However as we do what Smith suggests; ingrain practices and habits that bend us away from that particular issue or sin, there is the joy over time of realising that it no longer has a hold on us. In fact, we start to display godly behaviours and attitudes in that area if not exactly mindlessly, then at least naturally, and with a sense of freedom and joy. The porn-urge falls to the back of the mind as we realise three months later that we “just don’t go there anymore”. What started off as mindful purity slips into mindless purity. The critical spirit starts softening because, as we ingrain forgiveness towards others in light of Christ’s forgiveness of us, it becomes mindless. And yes, the gluttony that seems to be a more acceptable sin in the Christian West than drunkenness, no longer consumes us (the consumer is in fact the one being consumed as William Cavanaugh so eloquently puts it). Remember how the old hymn goes? “He breaks the power of cancelled sin.” As we, the people of God, avail ourselves of his grace and power, returning to Christ individually and corporately, in praise and confession, in joyful song and humble lament, at the communion table and around the meal table, such worship becomes our mindless habit – and the truth and weight of the Christian story “seeps into our bones” as Smith observes.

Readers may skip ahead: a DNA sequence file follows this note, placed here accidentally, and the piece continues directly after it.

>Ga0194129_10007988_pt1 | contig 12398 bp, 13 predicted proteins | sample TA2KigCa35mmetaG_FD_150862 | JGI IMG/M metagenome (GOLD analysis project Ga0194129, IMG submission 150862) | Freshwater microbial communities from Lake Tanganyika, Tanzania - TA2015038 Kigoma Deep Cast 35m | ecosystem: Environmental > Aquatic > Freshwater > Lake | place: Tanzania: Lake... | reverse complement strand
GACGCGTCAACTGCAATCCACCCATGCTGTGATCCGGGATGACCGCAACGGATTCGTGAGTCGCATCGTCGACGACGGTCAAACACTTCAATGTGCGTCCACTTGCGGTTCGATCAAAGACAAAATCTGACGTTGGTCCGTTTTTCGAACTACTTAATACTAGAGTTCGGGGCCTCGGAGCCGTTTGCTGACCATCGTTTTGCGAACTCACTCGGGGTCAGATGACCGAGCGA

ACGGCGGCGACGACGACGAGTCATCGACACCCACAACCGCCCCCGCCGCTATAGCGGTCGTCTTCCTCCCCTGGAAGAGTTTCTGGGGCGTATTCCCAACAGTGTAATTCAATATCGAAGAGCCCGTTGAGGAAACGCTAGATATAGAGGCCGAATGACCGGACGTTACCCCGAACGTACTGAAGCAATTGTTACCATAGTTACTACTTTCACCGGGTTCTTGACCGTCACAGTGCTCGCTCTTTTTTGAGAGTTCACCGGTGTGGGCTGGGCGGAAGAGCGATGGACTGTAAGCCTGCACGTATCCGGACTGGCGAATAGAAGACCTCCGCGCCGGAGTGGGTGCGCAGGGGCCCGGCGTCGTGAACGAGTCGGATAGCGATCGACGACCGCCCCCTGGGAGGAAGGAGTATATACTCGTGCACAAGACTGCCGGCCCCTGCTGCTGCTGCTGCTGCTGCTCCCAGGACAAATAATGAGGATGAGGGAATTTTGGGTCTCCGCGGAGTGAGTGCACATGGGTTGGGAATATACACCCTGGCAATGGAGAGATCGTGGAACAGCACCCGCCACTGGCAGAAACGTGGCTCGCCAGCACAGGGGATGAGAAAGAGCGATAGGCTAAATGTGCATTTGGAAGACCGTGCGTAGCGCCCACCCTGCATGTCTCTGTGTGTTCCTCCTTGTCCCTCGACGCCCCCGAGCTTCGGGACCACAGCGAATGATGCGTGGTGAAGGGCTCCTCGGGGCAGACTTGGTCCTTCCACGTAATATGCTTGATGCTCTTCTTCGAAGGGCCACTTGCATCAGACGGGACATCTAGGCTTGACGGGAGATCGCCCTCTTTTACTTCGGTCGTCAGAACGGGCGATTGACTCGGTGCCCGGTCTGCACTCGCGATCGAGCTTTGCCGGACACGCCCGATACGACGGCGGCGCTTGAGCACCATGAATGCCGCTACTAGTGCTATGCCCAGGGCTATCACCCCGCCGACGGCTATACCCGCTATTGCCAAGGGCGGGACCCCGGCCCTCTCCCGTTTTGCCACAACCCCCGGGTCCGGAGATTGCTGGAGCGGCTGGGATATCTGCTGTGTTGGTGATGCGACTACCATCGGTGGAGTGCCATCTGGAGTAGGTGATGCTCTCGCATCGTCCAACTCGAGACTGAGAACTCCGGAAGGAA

Not convinced? Then think about how secular liturgies – or practices – work. They operate at exactly the same level as the Christian liturgy. They ingrain themselves into us, so that eventually they are completely plausible, and not simply plausible, but totalising. The consumer culture is one such totalizer: a mindless understanding of both the self and the community that “is just so”. Therefore what we require in mindless worship is not simply spiritual formation, but spiritual counter-formation – the task of re-orienting ourselves away from the one and towards the other. And that raises the all-important question: Are the ingrained habits and practices of our churches any match for these secular liturgies? More on that next time.